Two Proven Ways To Engage Both Genders in #YouthMin

As with most of us, when I get talking, the things that I love most begin to spill out.  I am a sports fan.  I love to watch, talk, read, and play sports!  That means I’ll find some way of coming back to sports in a conversation.  I’m sure if you thought about it, you could find something that you love to talk about.  For some it’s a project they’re working on, for others it’s their kids, and still others what they had for lunch.  Whatever it is we love, instantly relates us to others.

When I was a youth pastor, I found out quickly that my love for sports engaged me with the guys in my group.  As I spoke, I would reference a recent matchup or use a sports analogy and this built my credibility with the boys (I don’t write this to assume that there are no girls who love sports, but in this specific case, it was the bros that responded).  It took a prompting from my loving and perhaps more observant wife to help me see that I hadn’t connected as well with the ladies in our group.

So, how do you go about engaging a group of people in your group that you don’t naturally lean towards?  I have two specific ideas for you.

The first is to find common ground.  Youth Ministry is all about relationships.  Relationships with your Lead Pastor, church members, board members, mentors, peers, and most important of all, your students (yes, Jesus is the most important, just go with it)!  Do you remember when you were brand new to the #YouthMin game and you were so worried about what students thought of you?  How did you begin to break down those barriers?  Maybe you took students to lunch or visited them at school.  Perhaps you went to their houses or took them to the movies.  Whatever you did (or need to do…), you were doing the principle of common ground.  As you build those personal relationships, you will naturally begin to be more inclusive as a youth pastor or leader.  When you know your group’s likes and dislikes you begin to do one of the number one rules of youth ministry, you begin to adapt to your audience.

The second way to engage both genders is to be intentional.  Intentionality is when you realize your deficits and you begin to actually work on them.  As you write your messages or plan trips, as you hang with students or build a leadership team think about who you need to reach before you go with what’s comfortable.  And that’s really what it boils down to isn’t it, comfort?  I would like to think that none of us mean to alienate students in our group.  However, we often get caught in ruts that are just comfortable for us.  Sports is a comfortable fall back for me.  When I’m in an awkward situation or a thought pops into my head while teaching, I can quickly relate it to sports and it makes sense to me and a few others.  When we realize these comfort zones and we intentionally begin to work on them, we will strive to make sure we are including as many students as we can.  That may mean that you have to learn something you normally wouldn’t like the lyrics to Justin Bieber songs or all of the characters on Pretty Little Liars or even the names and mascots of every NFL team.  But I promise your hard work (and perhaps torture) will pay off!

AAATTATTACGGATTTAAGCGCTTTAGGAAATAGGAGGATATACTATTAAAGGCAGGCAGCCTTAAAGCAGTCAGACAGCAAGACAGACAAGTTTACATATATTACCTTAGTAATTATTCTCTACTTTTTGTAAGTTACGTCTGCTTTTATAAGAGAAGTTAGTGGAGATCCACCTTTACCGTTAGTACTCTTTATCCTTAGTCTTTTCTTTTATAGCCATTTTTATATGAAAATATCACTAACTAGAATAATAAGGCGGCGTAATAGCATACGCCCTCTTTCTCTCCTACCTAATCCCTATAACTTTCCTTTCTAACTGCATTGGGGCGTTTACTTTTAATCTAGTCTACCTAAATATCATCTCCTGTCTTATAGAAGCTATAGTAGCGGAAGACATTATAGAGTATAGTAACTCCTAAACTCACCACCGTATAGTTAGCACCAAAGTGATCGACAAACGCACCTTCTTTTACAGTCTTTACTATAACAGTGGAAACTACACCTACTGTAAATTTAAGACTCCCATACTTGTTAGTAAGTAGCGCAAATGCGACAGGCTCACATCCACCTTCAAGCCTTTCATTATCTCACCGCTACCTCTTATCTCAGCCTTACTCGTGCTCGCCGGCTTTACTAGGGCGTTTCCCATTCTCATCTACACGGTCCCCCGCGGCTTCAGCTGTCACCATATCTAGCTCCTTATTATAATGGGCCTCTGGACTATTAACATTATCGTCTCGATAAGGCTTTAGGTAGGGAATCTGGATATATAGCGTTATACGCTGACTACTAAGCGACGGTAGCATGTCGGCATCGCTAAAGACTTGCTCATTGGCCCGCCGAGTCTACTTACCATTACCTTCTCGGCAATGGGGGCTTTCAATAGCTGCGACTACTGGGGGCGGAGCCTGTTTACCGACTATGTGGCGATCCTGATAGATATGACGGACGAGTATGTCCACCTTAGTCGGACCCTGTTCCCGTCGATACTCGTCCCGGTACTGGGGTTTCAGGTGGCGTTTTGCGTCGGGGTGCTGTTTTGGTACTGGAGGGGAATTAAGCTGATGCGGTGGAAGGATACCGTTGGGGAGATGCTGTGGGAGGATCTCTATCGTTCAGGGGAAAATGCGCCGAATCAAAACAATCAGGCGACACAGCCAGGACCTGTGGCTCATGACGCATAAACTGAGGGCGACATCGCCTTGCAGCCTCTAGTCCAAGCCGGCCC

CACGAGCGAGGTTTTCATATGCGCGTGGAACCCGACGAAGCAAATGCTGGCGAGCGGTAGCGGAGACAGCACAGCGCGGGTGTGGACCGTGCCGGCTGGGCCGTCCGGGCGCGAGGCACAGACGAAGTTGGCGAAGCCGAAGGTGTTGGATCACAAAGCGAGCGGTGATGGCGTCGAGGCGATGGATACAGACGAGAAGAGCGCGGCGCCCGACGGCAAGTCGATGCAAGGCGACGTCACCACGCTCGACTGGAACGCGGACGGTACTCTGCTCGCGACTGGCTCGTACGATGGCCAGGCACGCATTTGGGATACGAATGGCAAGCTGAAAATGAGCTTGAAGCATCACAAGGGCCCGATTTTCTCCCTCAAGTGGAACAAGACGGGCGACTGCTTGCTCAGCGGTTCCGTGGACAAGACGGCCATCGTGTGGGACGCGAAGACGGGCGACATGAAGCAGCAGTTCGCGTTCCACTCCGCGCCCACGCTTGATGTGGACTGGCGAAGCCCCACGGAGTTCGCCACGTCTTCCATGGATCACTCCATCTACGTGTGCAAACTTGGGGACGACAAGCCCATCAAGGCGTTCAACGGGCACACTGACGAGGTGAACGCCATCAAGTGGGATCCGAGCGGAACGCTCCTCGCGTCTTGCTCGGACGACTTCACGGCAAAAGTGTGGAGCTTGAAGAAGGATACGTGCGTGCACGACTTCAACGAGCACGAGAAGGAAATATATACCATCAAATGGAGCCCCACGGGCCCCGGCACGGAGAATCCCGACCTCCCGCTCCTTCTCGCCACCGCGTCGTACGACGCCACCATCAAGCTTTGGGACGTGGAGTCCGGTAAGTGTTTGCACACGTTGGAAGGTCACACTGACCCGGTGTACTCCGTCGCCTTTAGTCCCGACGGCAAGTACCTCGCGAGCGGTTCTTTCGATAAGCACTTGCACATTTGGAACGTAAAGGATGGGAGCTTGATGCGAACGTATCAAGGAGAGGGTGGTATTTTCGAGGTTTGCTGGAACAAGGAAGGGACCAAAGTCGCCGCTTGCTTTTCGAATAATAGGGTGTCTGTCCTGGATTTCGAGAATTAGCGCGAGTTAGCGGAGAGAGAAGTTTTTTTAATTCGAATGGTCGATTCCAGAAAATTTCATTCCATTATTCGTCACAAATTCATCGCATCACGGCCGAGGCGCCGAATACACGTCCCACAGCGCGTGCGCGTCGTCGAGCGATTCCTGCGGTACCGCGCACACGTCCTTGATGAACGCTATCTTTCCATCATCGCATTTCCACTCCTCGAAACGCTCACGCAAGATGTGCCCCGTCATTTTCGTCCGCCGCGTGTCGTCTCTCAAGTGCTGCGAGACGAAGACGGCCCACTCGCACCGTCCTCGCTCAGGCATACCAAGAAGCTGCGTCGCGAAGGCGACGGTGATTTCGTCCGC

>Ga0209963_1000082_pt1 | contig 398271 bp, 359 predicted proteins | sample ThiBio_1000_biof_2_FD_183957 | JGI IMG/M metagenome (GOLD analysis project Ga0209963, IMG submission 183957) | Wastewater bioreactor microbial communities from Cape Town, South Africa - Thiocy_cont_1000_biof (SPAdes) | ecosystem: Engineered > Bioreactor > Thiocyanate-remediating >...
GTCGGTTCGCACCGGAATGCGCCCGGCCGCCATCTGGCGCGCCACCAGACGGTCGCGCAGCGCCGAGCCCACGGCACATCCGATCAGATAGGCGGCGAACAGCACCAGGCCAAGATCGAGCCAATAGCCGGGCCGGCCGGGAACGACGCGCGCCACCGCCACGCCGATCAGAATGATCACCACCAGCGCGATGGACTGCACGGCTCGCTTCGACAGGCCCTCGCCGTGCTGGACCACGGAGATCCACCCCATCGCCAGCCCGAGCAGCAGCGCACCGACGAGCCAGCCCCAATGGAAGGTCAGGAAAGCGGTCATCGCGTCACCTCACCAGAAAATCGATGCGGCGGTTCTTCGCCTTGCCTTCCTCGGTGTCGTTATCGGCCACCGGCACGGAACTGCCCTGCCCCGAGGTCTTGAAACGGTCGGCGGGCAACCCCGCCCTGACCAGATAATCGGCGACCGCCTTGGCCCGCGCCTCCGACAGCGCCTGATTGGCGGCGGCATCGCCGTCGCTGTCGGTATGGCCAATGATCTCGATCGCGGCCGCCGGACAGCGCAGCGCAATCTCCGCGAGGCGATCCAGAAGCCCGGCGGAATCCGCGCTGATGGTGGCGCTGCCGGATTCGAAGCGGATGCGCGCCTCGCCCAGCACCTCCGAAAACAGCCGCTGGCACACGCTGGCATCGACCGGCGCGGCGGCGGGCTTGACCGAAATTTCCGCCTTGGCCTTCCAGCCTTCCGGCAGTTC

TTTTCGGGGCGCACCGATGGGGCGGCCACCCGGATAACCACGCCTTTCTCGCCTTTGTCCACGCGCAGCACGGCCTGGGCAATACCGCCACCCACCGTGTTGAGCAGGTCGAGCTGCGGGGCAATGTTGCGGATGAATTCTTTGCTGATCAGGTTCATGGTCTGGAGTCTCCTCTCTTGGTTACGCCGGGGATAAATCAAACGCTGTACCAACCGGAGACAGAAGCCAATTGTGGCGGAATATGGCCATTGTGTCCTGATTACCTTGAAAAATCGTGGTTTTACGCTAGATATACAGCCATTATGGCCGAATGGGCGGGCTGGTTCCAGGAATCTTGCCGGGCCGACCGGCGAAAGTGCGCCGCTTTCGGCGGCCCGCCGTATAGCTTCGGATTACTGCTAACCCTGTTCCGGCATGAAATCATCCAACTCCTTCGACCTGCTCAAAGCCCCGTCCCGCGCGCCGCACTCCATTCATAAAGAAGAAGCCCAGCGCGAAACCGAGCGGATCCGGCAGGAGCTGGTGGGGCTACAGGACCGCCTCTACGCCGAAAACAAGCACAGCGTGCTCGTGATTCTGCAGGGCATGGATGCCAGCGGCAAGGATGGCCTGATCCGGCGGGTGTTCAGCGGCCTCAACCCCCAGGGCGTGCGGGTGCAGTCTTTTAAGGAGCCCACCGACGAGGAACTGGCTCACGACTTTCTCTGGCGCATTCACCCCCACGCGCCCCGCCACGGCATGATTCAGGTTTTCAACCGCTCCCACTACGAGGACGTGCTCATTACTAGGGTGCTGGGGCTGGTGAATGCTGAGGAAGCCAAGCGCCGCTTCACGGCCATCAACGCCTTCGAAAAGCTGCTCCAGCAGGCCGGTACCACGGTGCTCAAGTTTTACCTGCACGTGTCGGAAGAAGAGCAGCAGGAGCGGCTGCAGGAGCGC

As we begin to expand our own horizons, we will become that much more aware of the students sitting in our crowds.  If we can begin to intentionally find common ground with the students in our groups, then the they will begin to connect on a deeper level with us.  This builds trust.  This allows for conversation.  This will ultimately lead to change!

Kyle Wood
Director of Operations & Communications
Never The Same


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